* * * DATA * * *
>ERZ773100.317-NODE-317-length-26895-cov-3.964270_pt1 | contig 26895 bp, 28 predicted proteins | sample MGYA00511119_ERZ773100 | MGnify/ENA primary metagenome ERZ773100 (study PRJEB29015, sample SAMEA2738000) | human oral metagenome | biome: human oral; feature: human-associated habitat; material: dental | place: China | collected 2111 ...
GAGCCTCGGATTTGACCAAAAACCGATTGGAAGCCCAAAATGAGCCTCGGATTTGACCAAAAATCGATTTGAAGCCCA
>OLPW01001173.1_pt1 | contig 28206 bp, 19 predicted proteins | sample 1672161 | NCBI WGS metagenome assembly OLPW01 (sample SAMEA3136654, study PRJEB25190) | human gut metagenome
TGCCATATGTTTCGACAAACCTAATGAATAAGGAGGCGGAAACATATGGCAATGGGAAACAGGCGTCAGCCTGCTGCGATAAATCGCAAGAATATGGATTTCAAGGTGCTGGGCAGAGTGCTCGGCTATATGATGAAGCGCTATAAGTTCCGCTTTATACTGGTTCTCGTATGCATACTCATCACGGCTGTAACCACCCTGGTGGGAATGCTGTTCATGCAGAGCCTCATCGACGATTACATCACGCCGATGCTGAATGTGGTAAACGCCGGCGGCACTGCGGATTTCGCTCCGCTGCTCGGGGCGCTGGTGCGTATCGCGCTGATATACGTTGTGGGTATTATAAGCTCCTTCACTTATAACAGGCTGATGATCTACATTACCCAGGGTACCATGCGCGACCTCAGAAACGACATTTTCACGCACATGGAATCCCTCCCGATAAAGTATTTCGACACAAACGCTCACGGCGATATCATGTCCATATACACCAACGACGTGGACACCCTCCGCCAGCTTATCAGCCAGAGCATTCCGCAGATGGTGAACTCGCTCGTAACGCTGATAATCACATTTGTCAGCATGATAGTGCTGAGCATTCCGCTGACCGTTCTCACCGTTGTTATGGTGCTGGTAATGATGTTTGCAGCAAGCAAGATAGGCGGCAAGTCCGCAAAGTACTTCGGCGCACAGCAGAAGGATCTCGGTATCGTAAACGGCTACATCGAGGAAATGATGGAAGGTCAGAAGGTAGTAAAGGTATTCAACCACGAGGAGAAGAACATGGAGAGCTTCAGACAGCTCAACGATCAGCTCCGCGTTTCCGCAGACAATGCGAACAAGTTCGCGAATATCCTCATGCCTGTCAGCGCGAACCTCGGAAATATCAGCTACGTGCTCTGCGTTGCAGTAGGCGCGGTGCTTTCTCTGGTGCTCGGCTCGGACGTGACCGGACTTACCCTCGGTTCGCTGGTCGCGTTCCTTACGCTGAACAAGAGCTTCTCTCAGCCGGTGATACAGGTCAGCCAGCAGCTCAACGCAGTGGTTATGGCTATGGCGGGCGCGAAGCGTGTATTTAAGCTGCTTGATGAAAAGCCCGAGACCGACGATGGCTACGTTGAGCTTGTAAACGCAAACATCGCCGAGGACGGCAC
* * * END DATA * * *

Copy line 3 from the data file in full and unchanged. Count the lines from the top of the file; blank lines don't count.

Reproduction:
>OLPW01001173.1_pt1 | contig 28206 bp, 19 predicted proteins | sample 1672161 | NCBI WGS metagenome assembly OLPW01 (sample SAMEA3136654, study PRJEB25190) | human gut metagenome